The Glass House, by Beatrice Colin

It takes some gumption for an Anglo-Indian woman to pack herself up, with her child, and travel thousands of miles from Himalayan India to Scotland. It takes even more gumption for that same woman to travel to rural Scotland with the express purpose of inserting herself in the middle of a tricky inheritance situation. It’s not hard to see that Cecily Pick is just that kind of woman. In the opening pages of Beatrice Colin’s The Glass House, we can see the Cecily is the kind of woman to breeze past any obstructions or objections by either not seeing them or just by refusing to argue.

Cecily and her daughter Kitty arrive at Balmarra, the estate belonging to her husband’s family, shortly after The Glass House begins. Cecily’s plan is to use her husband’s inheritance (the patriarch has recently died) to fund that husband’s botanical explorations back in India and her daughter’s education. We know before Cecily meets her in-laws for the first time (yikes!) that this plan will involve selling Balmarra and its enormous glass greenhouse out from under them. I was prepared to like Cecily. It wasn’t easy to be an Anglo-Indian in 1912 (or at any time, probably), but her grand scheme made me pull back. All of a sudden, Cecily was one of the grasping relatives that come out of the woodwork for will readings that I’ve seen in fiction. The difference this time is that we get Cecily’s perspective in addition to the point of view of the relative who’s about to have their life turned upside down.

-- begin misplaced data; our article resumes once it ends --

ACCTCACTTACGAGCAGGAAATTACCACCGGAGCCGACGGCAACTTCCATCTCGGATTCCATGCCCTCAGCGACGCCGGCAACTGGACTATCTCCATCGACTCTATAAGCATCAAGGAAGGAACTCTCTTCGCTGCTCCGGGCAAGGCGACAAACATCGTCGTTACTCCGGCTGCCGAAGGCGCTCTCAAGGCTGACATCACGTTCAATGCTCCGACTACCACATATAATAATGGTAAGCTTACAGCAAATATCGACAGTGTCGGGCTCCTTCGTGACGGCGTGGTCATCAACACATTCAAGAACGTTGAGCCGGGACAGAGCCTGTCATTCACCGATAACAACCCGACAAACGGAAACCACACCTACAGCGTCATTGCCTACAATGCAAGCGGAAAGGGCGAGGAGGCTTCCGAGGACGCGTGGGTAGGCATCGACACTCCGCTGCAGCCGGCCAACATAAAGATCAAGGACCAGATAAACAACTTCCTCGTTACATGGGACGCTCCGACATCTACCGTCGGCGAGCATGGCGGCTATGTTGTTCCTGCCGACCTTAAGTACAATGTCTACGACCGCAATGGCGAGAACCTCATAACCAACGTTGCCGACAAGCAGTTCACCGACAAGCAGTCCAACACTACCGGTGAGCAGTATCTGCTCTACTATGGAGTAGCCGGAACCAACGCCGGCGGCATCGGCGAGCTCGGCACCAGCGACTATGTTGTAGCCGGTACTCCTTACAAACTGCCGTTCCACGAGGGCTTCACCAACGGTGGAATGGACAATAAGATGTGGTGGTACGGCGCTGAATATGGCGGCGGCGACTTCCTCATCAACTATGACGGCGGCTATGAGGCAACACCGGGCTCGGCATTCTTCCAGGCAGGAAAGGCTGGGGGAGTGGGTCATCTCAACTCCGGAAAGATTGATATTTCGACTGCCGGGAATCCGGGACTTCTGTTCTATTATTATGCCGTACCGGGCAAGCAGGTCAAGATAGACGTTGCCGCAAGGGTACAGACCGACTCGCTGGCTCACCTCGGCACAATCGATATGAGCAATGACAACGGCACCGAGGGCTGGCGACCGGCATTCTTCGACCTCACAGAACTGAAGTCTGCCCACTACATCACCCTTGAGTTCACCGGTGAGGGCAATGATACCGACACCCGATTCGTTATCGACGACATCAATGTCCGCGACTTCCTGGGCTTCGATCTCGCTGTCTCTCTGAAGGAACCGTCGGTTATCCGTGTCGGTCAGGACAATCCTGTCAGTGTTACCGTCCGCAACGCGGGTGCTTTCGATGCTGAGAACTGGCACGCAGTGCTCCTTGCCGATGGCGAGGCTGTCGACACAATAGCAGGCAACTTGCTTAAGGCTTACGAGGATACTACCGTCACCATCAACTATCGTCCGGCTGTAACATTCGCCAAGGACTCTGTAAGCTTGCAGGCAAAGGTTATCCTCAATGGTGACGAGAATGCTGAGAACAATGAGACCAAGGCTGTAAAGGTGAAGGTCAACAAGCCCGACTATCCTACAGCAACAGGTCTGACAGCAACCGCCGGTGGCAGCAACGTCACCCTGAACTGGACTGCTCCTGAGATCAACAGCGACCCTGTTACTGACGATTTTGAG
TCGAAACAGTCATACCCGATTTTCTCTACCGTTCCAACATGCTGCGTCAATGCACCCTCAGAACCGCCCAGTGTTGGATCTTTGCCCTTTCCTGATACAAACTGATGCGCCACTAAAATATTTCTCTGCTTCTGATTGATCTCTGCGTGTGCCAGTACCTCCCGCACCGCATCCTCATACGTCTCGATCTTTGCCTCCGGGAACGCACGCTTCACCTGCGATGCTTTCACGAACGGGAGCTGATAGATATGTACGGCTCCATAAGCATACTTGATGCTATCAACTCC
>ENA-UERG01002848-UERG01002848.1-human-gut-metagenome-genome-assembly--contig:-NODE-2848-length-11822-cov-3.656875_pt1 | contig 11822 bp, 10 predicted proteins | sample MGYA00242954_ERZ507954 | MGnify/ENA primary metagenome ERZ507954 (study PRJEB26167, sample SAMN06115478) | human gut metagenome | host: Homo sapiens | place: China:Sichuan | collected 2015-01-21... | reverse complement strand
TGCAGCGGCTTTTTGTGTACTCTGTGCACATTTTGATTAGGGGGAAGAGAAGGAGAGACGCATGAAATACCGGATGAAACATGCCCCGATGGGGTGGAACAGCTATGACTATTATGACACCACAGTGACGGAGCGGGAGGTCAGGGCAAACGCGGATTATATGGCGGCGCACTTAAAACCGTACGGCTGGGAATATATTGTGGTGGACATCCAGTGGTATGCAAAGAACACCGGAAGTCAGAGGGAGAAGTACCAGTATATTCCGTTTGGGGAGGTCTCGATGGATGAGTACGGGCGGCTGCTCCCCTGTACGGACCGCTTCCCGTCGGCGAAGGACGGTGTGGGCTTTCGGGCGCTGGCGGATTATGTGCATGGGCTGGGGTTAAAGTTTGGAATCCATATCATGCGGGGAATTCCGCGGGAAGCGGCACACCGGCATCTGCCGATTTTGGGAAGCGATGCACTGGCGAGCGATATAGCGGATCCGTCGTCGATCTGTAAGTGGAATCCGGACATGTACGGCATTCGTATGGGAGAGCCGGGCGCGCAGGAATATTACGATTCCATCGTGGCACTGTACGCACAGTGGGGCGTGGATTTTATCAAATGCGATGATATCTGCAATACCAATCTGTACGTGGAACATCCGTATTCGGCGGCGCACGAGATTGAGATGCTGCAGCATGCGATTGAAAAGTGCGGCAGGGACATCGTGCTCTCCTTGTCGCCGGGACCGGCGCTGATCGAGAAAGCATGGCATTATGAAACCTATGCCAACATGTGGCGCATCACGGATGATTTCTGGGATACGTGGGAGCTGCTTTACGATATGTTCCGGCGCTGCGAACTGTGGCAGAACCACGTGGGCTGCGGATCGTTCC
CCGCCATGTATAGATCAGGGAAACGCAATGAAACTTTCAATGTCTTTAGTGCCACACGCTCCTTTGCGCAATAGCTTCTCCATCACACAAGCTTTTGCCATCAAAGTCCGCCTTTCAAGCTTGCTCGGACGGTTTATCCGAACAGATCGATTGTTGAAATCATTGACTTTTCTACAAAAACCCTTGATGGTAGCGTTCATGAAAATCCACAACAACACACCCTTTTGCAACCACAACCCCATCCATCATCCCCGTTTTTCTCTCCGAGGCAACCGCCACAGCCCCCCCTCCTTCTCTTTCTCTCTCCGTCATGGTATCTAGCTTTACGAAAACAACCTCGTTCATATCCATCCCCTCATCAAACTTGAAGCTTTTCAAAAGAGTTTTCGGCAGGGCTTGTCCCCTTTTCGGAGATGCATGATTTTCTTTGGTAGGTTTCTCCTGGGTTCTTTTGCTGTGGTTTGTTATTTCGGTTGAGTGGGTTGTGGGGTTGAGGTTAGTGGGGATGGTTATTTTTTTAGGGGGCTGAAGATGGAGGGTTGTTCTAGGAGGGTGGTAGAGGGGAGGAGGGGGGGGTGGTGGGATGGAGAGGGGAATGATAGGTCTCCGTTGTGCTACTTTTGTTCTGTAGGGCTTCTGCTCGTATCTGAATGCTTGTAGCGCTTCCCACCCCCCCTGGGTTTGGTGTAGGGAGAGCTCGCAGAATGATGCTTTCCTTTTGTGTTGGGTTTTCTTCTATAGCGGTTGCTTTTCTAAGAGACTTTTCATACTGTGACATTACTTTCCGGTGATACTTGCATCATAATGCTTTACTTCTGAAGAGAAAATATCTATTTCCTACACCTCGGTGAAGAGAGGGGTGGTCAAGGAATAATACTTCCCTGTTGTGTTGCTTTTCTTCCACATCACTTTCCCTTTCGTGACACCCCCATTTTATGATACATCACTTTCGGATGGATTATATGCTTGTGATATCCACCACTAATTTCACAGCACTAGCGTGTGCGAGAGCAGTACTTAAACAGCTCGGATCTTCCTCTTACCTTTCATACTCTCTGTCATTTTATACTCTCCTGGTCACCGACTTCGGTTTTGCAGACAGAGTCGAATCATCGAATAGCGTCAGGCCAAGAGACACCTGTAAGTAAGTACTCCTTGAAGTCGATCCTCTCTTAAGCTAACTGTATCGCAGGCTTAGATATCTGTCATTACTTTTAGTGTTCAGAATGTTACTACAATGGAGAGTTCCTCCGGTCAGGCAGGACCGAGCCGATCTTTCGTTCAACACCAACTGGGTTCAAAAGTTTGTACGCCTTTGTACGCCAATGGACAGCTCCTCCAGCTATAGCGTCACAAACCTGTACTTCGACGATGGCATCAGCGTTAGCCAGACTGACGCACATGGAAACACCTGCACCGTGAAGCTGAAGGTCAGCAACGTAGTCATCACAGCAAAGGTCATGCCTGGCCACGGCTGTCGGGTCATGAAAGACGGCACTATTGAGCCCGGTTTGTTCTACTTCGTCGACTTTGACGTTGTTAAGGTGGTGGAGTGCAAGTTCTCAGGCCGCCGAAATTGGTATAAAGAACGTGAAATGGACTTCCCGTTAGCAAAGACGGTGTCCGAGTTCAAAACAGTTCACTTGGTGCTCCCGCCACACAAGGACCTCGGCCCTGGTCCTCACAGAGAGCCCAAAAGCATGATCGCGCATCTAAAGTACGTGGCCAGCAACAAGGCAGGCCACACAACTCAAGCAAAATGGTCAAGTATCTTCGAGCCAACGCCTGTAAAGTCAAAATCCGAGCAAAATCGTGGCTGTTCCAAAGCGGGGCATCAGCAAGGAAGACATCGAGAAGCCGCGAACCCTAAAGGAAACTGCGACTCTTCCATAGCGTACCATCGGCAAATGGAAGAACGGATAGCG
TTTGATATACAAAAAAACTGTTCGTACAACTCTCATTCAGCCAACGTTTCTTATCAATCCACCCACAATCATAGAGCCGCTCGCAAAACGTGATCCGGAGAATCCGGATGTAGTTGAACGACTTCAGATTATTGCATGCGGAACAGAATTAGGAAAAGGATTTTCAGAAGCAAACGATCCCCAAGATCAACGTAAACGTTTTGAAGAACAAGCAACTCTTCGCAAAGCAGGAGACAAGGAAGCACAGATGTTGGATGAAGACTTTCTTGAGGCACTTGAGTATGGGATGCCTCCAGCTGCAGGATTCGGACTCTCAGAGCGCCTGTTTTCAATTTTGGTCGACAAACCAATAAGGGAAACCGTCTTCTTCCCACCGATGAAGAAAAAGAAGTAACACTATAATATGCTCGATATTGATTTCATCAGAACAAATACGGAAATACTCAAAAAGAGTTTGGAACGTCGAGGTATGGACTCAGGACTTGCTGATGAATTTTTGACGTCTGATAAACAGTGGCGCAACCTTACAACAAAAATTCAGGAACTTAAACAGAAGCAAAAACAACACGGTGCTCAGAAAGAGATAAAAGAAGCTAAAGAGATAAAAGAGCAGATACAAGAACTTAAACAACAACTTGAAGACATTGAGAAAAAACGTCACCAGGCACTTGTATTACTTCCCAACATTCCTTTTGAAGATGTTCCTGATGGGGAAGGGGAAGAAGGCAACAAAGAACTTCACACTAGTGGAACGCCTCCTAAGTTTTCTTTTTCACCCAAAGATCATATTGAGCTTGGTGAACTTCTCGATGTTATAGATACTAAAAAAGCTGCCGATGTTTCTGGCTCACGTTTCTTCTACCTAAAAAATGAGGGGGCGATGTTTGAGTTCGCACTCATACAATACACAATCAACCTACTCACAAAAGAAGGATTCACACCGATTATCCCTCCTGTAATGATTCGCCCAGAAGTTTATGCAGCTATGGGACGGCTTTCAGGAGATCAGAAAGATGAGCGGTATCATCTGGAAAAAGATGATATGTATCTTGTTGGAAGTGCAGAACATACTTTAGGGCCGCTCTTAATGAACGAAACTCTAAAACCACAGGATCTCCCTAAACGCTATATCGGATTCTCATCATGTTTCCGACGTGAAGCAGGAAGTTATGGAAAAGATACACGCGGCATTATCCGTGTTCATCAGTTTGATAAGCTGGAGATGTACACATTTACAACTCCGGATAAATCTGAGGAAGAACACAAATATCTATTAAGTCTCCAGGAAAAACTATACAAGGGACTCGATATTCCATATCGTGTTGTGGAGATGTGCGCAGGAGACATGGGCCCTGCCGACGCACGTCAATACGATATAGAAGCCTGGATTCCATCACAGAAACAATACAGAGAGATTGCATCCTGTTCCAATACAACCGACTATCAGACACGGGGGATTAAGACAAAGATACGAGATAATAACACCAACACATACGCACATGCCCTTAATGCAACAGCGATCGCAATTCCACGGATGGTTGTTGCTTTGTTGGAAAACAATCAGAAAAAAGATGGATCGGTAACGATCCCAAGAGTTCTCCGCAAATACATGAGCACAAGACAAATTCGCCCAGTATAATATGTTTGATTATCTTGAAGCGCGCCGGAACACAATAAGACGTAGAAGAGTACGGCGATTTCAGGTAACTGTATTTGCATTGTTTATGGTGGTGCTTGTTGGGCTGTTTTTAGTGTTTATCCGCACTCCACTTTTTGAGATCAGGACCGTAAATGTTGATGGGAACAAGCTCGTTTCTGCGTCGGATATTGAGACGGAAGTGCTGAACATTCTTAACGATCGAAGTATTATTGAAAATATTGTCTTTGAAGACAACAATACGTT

I was expecting a lot more turmoil from the opening of The Glass House, considering what Cecily is up to. Instead, Cecily keeps her cards close to her vest when she finds her retiring in-laws. A large part of the story is told by one of them, Cecily’s sister-in-law Antonia. Antonia is the kind of person who life has passed by—a direct contrast to the take-charge Cecily. So instead of a bitter conflict about financial inheritance, The Glass House is a story about emotional inheritances because of the few things the women have in common is that they grew up with men who told them how they had to be because they were daughters instead of sons.

The Glass House is a solid story, recommended for readers who like family dramas set in atmospheric country manor house. The surprise ending is a wonderful conclusion to a story that had me guessing more than once. The only thing that could make reading The Glass House better would be a large mug of Darjeeling to accompany it.

I received a free copy of this book from the publisher via NetGalley, for review consideration.

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